Jailed Iranian film director Jafar Panahi, who has been on hunger strike for more than a week, was released on bail of 2 billion rials (about $200,000) on Tuesday, the official IRNA news agency reported.
"Yes, he has been freed. He is fine. We are taking him to the doctor," Panahi's wife, Tahereh Saeedi, confirmed via telephone.
She added that they wanted the doctor to "prescribe a diet" for Panahi.
Panahi, winner of many international awards and a supporter of opposition leader Mirhossein Mousavi in last year's disputed presidential election, was arrested in March along with his wife and daughter. His family was later freed.
Despite his release, the office of Tehran's prosecutor said his case and the indictment against him would be submitted to the capital's Revolutionary Court, IRNA said, suggesting he may still face trial. It did not give further details.
Repeated calls for Panahi's release had been made since his arrest, including at Cannes where the festival concluded on Sunday.
The ILNA news agency at the weekend cited a letter signed by 85 mostly young and upcoming Iranian directors as demanding he be freed.
The Cannes film festival and the French government had also condemned the jailing of Panahi, while French actress Juliette Binoche wept when she heard that he was on hunger strike.
Panahi's mentor and countryman Abbas Kiarostami, whose movie "Certified Copy" failed to clinch this year's Palme d'Or, last week denounced from Cannes the Iranian authorities' crackdown on artists and called for Panahi's release.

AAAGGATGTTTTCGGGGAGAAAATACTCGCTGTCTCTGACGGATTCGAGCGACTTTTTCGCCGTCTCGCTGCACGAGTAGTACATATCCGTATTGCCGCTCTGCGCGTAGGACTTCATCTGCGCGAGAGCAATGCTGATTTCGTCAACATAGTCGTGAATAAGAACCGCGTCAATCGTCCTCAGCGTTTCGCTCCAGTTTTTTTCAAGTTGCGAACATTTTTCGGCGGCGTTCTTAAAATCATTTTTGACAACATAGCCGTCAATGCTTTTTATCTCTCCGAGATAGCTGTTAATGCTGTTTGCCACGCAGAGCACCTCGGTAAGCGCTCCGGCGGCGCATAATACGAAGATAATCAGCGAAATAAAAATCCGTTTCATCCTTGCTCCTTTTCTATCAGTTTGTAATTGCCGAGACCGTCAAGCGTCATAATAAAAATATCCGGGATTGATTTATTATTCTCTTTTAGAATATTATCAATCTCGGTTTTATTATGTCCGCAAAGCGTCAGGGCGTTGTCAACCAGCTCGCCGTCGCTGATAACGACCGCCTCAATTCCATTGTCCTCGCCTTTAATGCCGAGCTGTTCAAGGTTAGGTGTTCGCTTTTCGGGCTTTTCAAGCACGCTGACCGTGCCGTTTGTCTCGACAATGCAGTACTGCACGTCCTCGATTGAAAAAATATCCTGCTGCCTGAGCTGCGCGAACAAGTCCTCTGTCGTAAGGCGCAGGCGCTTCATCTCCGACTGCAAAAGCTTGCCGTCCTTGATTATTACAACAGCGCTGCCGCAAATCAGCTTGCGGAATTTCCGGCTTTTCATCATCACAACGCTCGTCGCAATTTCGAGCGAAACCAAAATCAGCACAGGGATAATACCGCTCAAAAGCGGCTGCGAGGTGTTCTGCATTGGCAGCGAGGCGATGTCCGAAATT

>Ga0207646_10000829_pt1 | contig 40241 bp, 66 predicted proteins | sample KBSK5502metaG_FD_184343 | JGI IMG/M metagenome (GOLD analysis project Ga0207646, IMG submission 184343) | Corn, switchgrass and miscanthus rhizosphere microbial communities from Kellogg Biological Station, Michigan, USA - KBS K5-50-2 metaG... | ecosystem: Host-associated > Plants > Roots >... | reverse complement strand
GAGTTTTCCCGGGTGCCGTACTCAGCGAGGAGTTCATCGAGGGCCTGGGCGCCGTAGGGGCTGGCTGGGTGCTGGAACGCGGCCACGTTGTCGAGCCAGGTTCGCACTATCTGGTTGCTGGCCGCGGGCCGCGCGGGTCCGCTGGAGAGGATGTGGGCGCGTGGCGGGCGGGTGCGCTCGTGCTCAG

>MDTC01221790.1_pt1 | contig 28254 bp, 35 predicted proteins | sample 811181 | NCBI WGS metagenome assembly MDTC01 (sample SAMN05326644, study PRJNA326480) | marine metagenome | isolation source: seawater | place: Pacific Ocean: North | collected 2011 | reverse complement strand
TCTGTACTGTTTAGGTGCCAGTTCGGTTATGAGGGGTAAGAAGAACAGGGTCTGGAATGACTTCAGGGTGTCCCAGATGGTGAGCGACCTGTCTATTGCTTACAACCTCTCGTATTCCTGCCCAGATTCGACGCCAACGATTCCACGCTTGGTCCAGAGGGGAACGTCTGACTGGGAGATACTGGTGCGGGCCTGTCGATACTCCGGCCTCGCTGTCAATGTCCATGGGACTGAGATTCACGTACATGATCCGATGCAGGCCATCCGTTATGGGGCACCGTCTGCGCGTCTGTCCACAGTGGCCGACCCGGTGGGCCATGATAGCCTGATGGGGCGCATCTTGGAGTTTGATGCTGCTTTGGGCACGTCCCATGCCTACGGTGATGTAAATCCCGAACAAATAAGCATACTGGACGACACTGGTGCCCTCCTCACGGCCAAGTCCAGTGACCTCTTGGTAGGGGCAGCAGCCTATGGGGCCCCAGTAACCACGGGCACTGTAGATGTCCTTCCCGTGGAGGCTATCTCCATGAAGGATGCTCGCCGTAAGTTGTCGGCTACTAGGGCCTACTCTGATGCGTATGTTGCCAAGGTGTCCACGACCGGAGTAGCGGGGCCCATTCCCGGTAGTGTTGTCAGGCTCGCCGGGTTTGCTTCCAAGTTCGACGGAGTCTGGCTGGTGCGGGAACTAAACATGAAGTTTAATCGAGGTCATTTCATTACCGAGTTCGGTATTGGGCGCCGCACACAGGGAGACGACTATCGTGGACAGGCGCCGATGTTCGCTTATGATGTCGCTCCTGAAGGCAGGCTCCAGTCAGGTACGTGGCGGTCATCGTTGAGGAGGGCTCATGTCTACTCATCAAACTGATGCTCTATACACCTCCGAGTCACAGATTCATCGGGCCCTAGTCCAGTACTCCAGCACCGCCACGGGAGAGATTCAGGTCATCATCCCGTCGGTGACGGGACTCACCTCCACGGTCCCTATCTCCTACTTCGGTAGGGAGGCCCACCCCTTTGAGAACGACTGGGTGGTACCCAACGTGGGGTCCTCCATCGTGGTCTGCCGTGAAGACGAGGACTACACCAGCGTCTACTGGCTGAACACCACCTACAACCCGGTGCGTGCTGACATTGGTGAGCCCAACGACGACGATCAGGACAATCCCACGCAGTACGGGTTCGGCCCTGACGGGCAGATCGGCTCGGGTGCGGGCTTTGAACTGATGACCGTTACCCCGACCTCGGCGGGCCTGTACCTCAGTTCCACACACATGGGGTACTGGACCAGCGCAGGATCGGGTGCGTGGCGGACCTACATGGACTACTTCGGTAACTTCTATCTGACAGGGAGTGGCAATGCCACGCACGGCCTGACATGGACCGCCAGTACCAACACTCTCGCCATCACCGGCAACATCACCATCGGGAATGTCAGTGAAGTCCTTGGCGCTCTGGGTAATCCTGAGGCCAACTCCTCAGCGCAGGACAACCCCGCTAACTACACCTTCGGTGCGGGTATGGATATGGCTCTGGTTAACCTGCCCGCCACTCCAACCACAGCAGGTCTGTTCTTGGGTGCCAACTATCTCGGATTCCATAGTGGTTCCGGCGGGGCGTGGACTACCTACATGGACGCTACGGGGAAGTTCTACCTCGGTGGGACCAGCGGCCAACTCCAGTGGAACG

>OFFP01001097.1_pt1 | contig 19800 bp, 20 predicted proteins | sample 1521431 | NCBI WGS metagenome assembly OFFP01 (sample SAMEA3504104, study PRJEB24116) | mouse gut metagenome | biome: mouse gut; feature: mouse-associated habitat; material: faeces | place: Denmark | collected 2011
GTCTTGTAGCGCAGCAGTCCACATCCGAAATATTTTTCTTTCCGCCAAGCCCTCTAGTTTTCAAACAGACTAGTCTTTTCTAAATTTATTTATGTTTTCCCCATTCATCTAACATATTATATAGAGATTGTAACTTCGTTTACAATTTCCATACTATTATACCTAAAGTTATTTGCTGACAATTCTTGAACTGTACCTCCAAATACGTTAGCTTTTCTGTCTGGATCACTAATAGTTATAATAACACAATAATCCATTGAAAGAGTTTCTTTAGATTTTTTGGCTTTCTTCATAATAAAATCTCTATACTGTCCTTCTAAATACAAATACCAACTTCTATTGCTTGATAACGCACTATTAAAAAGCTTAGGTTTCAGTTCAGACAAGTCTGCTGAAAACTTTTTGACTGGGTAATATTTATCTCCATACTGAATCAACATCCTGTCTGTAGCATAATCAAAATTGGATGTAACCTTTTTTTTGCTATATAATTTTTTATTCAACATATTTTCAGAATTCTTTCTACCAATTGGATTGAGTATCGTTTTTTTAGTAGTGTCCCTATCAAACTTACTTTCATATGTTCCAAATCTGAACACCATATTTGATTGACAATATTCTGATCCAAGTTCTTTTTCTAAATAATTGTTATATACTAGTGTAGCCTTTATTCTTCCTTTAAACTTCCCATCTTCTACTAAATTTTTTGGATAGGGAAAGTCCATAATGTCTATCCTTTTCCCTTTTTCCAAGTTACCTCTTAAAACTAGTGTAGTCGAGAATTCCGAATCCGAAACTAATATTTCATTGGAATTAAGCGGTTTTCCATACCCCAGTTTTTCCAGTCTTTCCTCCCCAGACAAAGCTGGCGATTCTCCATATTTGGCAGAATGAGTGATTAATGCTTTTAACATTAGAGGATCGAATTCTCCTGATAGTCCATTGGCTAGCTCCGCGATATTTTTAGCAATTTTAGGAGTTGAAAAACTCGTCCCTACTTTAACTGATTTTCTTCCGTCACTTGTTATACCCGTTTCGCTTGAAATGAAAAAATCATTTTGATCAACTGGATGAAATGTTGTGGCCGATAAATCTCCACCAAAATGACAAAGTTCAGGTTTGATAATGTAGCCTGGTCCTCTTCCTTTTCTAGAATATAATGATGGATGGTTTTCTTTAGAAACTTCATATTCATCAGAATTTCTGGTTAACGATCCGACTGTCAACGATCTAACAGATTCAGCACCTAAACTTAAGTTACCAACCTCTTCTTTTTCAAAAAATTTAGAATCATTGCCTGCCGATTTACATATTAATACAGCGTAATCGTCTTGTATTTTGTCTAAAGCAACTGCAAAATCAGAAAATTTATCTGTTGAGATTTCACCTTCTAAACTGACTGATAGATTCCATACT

"When a film-maker, an artist is imprisoned it is art as a whole that is attacked," Kiarostami told reporters after a press screening of his "Certified Copy" on May 18, for which Binoche won best actress award.
Prominent international film-makers Steven Spielberg, Martin Scorsese, Ang Lee and Oliver Stone had also joined the chorus calling
In a message read out at Cannes, Panahi denied any wrongdoing.
"I am innocent. I have not made any film against the Iranian regime," he said.
Panahi, whose films often examine social issues faced by women in the conservative Islamic state, had been due to sit on the jury of the 2010 Cannes festival.
He won the festival's Camera d'Or prize for his 1995 movie, "White Balloon" and senior French government ministers called on Iran this month to free him.
Iran's election in June last year plunged the Islamic state into months of political turmoil.
The pro-reform opposition says it was rigged to secure the re-election of President Mahmoud Ahmadinejad but the authorities portrayed the huge protests that erupted after the vote as a foreign-backed bid to undermine the clerical establishment.
Thousands of opposition supporters were detained after the vote. Most of them have since been freed but more than 80 people have been jailed for up to 15 years. Two people put on trial after the election have been executed.